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Delta-Lawyer
Delta-Lawyer, Patent Prosecutor
Category: Intellectual Property Law
Satisfied Customers: 3546
Experience:  Patent Bar Certified
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Need information regarding jewelry copyright infringement. I

Customer Question

Need information regarding jewelry copyright infringement. I received a letter telling me I could not sell a particular bracelet in my leather bracelet line because of copyright. While the designs are similar in that they use the same easily available components, theirs are advertised as usable as both bracelet and necklace and mine are only usable as a bracelet. There are also differences in the way each design is clasped (leather loop and spring clasp vs spring clasp hooked into a link on chain) and the way they are created. Mine being made from 4-5 stands of leather wrapped twice around the wrist. Theirs are made from one continuous strand wrapped until they can be clasped. I have seen many versions of this style bracelet sold in many stores. What constitutes infringement given the stated facts? Cheryl Thompson
Submitted: 1 year ago.
Category: Intellectual Property Law
Expert:  Delta-Lawyer replied 1 year ago.

Cheryl, I hope this message finds you well, present circumstances excluded. I am a licensed IP attorney with over a decade of legal experience.

This is an issue that is becoming more and more common. We have companies that market product on-line, which makes it easier to search for what could be infringement and we have law firms willing to pursue these allegations of infringement (and even search them out).

As you likely know, infringement in this context is determined by whether or not there is a likelihood of confusion on the part of the consumer. In the present case, as with all copyrights, by you creating your product, you have a common law copyright. If they have filed for federal copyright protection, then there is a presumption in their favor that they own what they claim to be theirs. However, they still must put forth evidence to show that you are indeed infringing on their idea. This means expensive litigation and expert fees (it means that for you too if they sue, unfortunately).

Based on what you have shared with me, I don't think you are infringing on their copyright. That said, defending frivolous litigation is still expensive. Therefore, we must also think of this in business terms. You must ask yourself, am I making enough money off of this design to justify potential litigation that could cost me north of $100K to defend?

If the answer to that question is no, then you should remove it from your product line. If the answer is yes, then you should respond to them that you are not infringing on their copyright and therefore you are going to proceed in making and selling this product, to which you have a common law copyright yourself.

If you decide to remove it, send them a certified letter with a return receipt which specifically states that while you feel as though you are not infringing, and that they may even be infringing your common law copyright, you are going to remove this from your line as a token of good faith.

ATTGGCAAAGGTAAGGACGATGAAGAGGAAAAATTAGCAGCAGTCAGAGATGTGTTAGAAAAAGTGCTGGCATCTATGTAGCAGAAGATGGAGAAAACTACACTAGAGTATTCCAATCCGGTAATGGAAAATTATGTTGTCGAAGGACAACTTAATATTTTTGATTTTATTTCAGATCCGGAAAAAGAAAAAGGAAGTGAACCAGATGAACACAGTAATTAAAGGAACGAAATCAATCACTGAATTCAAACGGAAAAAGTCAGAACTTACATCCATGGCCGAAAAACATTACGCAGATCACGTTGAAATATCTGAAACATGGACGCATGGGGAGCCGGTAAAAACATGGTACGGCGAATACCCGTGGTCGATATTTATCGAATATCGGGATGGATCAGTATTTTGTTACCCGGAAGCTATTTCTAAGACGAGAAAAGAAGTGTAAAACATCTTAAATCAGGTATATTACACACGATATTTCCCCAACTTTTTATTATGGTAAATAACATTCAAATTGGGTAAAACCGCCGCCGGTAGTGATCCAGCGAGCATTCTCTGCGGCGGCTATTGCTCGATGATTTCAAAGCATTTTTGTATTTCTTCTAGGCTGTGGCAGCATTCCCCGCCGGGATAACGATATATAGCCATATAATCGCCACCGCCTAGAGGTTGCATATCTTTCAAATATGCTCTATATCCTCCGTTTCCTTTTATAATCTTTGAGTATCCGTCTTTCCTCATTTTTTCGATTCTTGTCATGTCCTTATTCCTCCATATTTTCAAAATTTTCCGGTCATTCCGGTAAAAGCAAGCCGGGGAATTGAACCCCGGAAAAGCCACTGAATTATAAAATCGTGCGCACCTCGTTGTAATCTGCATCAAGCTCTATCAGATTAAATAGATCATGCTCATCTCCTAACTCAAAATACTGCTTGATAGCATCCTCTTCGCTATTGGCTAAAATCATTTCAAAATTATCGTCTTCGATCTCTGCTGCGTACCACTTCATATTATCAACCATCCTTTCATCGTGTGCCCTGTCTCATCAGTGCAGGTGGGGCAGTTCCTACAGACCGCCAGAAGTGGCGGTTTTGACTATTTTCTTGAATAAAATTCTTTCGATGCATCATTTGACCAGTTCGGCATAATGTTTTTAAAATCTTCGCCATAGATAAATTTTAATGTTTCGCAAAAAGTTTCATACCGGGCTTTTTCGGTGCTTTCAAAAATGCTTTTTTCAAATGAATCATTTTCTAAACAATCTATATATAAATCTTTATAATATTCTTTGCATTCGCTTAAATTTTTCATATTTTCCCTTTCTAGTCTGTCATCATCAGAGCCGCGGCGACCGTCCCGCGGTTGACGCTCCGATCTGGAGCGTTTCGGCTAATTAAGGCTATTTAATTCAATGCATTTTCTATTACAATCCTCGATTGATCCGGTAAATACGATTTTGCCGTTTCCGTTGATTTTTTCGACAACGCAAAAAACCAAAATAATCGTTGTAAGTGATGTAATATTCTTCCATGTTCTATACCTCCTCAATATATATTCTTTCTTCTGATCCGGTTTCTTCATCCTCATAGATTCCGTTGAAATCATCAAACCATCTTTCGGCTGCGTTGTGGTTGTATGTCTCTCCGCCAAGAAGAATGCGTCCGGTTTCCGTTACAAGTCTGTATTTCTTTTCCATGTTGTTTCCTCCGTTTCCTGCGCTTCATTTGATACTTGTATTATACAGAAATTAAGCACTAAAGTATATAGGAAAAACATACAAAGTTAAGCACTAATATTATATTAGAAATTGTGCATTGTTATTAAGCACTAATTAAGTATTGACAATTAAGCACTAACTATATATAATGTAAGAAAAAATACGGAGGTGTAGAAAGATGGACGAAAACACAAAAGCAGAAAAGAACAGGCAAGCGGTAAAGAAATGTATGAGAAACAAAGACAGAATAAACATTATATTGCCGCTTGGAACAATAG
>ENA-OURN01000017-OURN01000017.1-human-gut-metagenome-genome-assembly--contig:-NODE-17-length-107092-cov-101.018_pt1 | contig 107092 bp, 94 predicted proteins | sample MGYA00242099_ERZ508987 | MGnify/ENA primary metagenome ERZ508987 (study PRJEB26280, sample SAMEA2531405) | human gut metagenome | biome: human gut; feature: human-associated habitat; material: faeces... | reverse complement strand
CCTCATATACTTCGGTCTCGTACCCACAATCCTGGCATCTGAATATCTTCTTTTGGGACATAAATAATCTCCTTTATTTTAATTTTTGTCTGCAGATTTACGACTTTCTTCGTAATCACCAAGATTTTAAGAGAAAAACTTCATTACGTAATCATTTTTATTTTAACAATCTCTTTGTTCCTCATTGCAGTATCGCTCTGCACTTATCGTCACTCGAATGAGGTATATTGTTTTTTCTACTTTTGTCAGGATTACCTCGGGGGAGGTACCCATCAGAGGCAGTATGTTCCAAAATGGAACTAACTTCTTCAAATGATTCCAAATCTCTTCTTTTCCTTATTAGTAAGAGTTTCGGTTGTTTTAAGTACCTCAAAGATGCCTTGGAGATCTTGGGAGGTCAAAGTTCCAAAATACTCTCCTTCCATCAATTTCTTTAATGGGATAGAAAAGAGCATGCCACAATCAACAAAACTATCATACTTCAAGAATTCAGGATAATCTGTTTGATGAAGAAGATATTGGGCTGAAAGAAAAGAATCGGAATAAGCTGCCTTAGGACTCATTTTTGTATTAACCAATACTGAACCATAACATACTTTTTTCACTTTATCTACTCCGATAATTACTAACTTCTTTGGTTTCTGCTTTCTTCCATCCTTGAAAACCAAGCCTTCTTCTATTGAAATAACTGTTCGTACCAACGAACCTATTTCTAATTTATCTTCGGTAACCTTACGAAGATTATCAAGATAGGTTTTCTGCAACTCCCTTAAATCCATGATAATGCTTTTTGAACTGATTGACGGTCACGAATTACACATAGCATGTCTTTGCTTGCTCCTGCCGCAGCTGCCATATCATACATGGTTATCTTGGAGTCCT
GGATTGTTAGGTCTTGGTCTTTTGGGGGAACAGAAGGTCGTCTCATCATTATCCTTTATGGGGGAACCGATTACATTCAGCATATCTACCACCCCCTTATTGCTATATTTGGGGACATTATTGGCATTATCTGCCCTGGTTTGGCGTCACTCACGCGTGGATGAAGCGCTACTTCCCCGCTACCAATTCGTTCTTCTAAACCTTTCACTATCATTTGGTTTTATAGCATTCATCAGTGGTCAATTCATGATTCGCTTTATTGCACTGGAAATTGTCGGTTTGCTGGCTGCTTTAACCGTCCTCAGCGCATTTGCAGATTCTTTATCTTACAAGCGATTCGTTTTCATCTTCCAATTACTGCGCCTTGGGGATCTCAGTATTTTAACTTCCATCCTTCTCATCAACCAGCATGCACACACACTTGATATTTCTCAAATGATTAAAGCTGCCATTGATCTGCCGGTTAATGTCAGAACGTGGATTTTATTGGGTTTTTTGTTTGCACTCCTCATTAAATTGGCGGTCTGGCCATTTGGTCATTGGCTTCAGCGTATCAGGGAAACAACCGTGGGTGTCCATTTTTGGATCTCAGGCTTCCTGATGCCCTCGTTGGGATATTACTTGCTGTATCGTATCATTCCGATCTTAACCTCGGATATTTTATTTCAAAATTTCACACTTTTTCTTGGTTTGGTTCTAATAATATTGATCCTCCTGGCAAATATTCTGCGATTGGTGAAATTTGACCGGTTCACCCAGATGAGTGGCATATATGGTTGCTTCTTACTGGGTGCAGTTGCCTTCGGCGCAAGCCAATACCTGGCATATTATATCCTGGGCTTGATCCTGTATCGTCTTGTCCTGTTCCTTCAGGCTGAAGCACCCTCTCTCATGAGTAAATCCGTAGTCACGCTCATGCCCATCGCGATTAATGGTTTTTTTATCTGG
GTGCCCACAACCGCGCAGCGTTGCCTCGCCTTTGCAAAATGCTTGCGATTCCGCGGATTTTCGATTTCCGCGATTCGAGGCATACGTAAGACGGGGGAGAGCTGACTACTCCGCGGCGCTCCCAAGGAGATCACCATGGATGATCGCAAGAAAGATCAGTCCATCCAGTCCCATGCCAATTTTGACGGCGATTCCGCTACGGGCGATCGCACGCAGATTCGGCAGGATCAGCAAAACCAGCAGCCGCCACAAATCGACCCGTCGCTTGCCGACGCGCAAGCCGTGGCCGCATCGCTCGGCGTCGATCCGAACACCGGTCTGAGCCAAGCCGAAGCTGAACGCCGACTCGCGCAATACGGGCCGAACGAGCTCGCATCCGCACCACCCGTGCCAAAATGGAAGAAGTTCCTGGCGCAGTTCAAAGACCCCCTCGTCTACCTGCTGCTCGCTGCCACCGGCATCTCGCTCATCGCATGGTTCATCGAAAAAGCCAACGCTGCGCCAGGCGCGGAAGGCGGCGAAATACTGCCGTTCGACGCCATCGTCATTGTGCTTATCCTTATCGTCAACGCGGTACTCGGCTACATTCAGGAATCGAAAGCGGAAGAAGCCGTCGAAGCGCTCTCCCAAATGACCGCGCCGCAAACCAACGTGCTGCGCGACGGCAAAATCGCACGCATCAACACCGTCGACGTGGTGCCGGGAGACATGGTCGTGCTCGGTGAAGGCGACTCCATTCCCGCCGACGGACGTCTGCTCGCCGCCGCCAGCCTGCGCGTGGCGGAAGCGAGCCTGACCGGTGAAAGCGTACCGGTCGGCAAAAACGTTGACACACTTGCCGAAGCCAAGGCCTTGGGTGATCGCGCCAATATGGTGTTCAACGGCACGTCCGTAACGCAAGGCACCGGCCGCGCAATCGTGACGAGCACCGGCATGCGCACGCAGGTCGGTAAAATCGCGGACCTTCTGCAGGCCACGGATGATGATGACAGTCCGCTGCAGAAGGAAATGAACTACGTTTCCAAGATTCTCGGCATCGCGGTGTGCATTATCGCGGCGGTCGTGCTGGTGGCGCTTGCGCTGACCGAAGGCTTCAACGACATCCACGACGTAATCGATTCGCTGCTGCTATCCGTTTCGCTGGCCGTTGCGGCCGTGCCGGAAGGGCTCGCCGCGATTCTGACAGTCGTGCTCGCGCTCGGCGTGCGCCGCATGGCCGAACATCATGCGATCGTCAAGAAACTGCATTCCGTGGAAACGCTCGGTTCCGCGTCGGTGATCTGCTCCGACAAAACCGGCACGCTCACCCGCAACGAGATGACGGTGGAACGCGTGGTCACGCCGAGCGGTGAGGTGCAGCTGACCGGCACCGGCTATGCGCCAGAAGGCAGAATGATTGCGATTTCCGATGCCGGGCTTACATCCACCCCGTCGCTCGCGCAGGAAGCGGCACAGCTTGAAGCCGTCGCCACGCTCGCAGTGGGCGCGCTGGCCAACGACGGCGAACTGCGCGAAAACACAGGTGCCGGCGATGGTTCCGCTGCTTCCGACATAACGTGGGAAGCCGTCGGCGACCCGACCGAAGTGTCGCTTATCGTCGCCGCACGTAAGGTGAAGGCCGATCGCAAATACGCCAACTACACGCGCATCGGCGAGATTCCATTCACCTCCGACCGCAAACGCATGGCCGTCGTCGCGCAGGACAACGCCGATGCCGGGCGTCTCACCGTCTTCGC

I know that this is frustrating. However, under the circumstances, these are the options at your disposal.

Let me know if you have any other questions or comments.

Please also rate my answer positively (three or more stars) so I can receive credit for my work.

Best wishes going forward!

Expert:  Delta-Lawyer replied 1 year ago.

This popped back up on my screen. Just checking to see if you had other questions

Expert:  Delta-Lawyer replied 1 year ago.

Just checking in with you this morning to see if you had any other questions. I want to make sure you are as comfortable as possible moving forward. Thanks!

Customer: replied 1 year ago.
Thank you for your quick response, even if it was not what I wanted to hear. There are numerous designers making a similar style bracelet on numerous sites online. They have only shown photos of two of my bracelets using silver/gold beads and leather close to the color they offer and claim I am infringing on the designs similar in their collection. I carry many other colors. I'm inclined to let them spend money and time attempting to force me to stop selling those two combinations while I move forward with derivatives using obviously different components. The design they claim to be theirs, is growing stale anyway. In any of my advertisements, I will stress the differences in the similar and the derivative designs so there is no conflict. If it gets to the point I'm served with a lawsuit, then I will no longer sell the color combos they claim to own. Apparently, they are delivering a letter copy of the email by UPS today. As long as I do not have to spend money on any further legal assistance, specifically defending a lawsuit, I'll let them do what they must. Sound okay?
Cheryl Thompson
Expert:  Delta-Lawyer replied 1 year ago.

If it gets to the point I'm served with a lawsuit, then I will no longer sell the color combos they claim to own.

Sounds like a good plan, Cheryl. As stated before, I do not believe that you are in danger of losing a law suit. There is also the chance they are bluffing to try to diminish competition and that they never intend on filing suit anyway. That said, I do think you have a sound plan here. Understand that once they file (if they file) your ceasing to use does not really help you legally speaking in that they can continue to pursue lost profits. That said, I don't think they will be successful with a suit - and they probably know that too.

Let me know if you have any other questions. Please also don't forget to rate my answer positively as well.

Thanks!

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